Opinion: The Horn of Africa and Radicalisation

In the run up to the next election, Labour are going to lay a number of charges against the Liberal Democrats, some of which will attempt to paint our Party as being ‘soft’ on issues of safety and security. Labour has consistently tried to push this, and at the forefront of their strategy will be the charge that the Lib Dems have no coherent strategy to tackle radicalisation and extremism.

Over the last the years, the Government’s PREVENT strategy has been based on five key strands. These have included: challenging the violent extremist ideology; disrupting those who promote violent extremism; supporting individuals who are being targeted and recruited to the cause of violent extremism; increasing the resilience of communities; and addressing the grievances that ideologues are exploiting.

Having had the opportunity to work on PREVENT programmes with various government departments, I know the vast amount of work that is being undertaken on this agenda, with new and innovative thinking playing a role in ensuring safety and security. Yet for me, there is always a fear that communities may be labelled and marginalised, although the Government’s language has become much more sensitive recently. The more important fear is not that certain faith communities will be labelled, it is about the potential impacts on the civil liberties of Muslim and other Black and Minority Ethnic (BME) communities.

Things have moved on significantly since the initial Pathfinder PREVENT programmes were implemented in certain local authorities in 2007/08. Local authorities are starting clearly to differentiate between PREVENT work and community cohesion, though there are common strands. The language of PREVENT is more sensitive, yet preventing violent extremism is clearly stated as being part of the programme of work, even though projects may be labelled in softer ways. Also, many more Muslim civil society groups are applying for funding compared to the few that applied in the initial Pathfinder programmes. So, things are moving on, and the PREVENT work is bedding down in communities.

I am concerned that we do not get caught out by Labour’s charges, and think a detailed analysis of what is taking place on the ground needs to be disseminated to key stakeholders so that we can understand the complexity of the issues around violent extremism. The Government and security agencies have, for example, developed threat assessment frameworks that are related to certain towns and cities in the UK; suffice to say that, even if suspected individuals who can and will carry our violent actions leave the city, it may still be regarded as being an area at risk.

More importantly, the horn of Africa and in particular, the continuing civil war in Somalia, may lead to real problems here in the UK.

A few weeks whilst doing a door to door surgery in my ward in Haringey, I came across a young Somali who was angry at the actions of Ethiopia within Somalia. He felt that the actions of Ethiopia within Somalia were disastrous (something that I agree with); he felt very angry at what was taking place and the inaction of our Government (he is entitled to feel that way and more importantly, to voice them).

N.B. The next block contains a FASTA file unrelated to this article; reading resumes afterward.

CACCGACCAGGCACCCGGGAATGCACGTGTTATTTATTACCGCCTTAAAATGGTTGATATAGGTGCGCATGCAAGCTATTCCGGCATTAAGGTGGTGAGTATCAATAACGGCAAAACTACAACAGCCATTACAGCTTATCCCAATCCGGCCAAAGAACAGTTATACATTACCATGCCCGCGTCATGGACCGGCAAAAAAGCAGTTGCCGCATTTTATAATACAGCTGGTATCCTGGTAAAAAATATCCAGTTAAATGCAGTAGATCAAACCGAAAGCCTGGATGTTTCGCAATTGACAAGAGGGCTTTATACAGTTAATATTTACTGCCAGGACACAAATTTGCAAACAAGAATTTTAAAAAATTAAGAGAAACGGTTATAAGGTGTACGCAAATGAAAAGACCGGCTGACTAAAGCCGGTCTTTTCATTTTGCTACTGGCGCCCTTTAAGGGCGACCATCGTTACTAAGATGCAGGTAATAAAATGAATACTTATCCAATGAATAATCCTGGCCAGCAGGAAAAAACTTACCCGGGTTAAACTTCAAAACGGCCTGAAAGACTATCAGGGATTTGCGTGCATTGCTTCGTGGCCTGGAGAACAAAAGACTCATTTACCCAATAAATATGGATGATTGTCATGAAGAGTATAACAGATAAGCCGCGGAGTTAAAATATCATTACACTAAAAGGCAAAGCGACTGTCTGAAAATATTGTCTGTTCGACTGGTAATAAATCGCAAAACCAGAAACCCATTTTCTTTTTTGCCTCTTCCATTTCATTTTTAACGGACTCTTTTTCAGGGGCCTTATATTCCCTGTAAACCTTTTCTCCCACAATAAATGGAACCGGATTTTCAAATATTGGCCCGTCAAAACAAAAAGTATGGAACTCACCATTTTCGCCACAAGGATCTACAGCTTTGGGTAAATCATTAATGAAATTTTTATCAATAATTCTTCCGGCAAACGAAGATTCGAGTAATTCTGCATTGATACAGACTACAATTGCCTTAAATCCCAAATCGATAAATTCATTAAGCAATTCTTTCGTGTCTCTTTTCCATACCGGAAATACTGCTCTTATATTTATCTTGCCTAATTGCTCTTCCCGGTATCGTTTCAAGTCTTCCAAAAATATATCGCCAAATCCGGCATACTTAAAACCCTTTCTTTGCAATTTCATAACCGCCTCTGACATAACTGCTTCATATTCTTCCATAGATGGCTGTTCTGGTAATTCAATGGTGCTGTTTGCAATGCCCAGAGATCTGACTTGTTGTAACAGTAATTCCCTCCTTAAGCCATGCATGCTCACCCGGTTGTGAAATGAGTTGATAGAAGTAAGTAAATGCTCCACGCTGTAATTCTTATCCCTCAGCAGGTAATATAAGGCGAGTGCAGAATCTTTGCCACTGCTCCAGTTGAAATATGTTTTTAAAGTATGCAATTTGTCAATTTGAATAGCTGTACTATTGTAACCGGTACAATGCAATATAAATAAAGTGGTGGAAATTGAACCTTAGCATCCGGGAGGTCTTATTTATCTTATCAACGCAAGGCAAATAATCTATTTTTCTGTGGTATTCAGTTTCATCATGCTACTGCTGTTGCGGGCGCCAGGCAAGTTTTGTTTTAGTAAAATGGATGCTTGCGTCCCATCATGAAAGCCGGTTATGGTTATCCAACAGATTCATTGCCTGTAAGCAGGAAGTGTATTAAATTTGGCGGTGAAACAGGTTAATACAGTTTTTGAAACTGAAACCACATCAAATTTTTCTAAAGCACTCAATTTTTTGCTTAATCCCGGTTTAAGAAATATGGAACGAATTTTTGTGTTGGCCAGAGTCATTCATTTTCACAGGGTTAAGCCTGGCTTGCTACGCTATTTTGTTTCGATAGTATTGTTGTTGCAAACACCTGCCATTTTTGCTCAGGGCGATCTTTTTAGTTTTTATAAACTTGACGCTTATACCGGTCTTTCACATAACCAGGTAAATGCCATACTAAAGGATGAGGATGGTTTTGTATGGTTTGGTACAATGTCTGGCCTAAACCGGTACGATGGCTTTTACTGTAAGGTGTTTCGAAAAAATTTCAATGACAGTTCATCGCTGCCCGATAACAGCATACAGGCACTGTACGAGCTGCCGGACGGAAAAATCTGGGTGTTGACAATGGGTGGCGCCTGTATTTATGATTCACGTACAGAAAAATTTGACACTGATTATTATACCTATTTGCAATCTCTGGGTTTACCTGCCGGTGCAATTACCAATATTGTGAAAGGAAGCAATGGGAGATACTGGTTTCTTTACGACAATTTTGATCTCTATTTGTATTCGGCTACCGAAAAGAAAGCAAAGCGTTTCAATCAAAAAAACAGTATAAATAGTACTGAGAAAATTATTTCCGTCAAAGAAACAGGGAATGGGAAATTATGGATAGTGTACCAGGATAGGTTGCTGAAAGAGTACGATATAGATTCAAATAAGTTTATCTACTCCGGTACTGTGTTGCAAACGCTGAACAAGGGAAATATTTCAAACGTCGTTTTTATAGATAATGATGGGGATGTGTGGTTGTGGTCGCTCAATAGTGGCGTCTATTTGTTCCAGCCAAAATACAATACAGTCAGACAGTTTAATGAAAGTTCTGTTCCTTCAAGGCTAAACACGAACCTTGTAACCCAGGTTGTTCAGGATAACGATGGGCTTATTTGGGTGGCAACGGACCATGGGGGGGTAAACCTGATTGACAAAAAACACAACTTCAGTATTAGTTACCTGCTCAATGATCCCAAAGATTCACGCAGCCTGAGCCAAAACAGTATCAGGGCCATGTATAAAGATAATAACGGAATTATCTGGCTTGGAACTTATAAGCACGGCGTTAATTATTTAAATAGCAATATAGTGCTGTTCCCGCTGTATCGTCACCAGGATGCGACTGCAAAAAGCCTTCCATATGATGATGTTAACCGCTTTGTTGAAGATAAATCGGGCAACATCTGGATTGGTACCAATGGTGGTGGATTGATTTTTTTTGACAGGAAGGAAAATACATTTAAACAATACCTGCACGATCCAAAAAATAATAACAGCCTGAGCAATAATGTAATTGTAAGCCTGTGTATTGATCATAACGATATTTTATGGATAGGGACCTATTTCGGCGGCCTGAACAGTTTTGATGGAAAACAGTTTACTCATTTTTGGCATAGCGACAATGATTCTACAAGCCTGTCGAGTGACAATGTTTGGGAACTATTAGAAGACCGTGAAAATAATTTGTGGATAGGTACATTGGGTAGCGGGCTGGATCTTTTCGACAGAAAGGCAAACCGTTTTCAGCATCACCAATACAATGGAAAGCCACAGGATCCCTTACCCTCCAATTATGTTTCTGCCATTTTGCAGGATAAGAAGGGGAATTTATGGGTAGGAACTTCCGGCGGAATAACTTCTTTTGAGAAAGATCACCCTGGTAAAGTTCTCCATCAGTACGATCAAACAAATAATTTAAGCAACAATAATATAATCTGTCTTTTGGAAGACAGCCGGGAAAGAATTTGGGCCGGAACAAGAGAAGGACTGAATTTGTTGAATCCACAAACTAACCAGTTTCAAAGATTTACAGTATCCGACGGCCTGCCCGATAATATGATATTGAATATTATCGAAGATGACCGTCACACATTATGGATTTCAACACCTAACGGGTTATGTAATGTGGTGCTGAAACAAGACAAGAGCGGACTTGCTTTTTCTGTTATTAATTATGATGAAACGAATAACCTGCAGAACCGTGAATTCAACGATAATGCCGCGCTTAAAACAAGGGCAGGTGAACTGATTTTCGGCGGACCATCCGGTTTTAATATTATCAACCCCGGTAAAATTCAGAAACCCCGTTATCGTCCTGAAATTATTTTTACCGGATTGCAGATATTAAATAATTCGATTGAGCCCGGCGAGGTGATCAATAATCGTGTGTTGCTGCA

But then he moved onto something else. He stated that violent action was the only way to free Somalia – and this is where I intervened, and talked about other ways of voicing concerns and changing opinion. After listening to me for 10 seconds, he closed the door. I do not believe that young man would conduct any violent actions; yet he clearly had thought about various options in his own mind, and the only way forward for the ‘liberation’ of Somalia was through violence.

Global conflicts are clearly impacting on us in the UK, and there are political and social complexities that lead to people believing that violent action for social change is the only way forward. Yet, more now than ever before, we need to be aware of what is taking place and to develop our own pro-active thinking in this area. We need to be seen as the thoughtful David, taking on Goliath political parties; rather than Achilles, with a serious flaw that can be prone to attack.

* Fiyaz Mughal is a Liberal Democrat councillor in Haringey, member of the party’s Federal Policy Executive Committee, and Advisor to the Leader of the Liberal Democrats on Interfaith and Preventing Radicalism and Extremism.

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This entry was posted in Europe / International and Op-eds.
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2 Comments

  • David Heigham 15th Nov '08 - 7:50pm

    Solid stuff. Hopeless conflict anywhere in the world can be expected to lead to trouble here and in other rich countries. It is not only our ships that are at risk from pirates in Somalia.

    But our case is for agreed international action in failed states, not for Uk unilateral action.

  • Good article, Fiyaz.

    I have long thought, however that we ought to be highlighting the success of Somalis running their own lives democratically – as is happening to a great extent in Somaliland.

    Like many developing nations, the country is far from perfectly run but compared with surrounding countries it is democratic and peaceful – and yet crippled by not being internationally recognised.

    We should be pushing for the UK and other nations to recognise the Somalilanders and help them develop because they are a real Horn of Africa success story.

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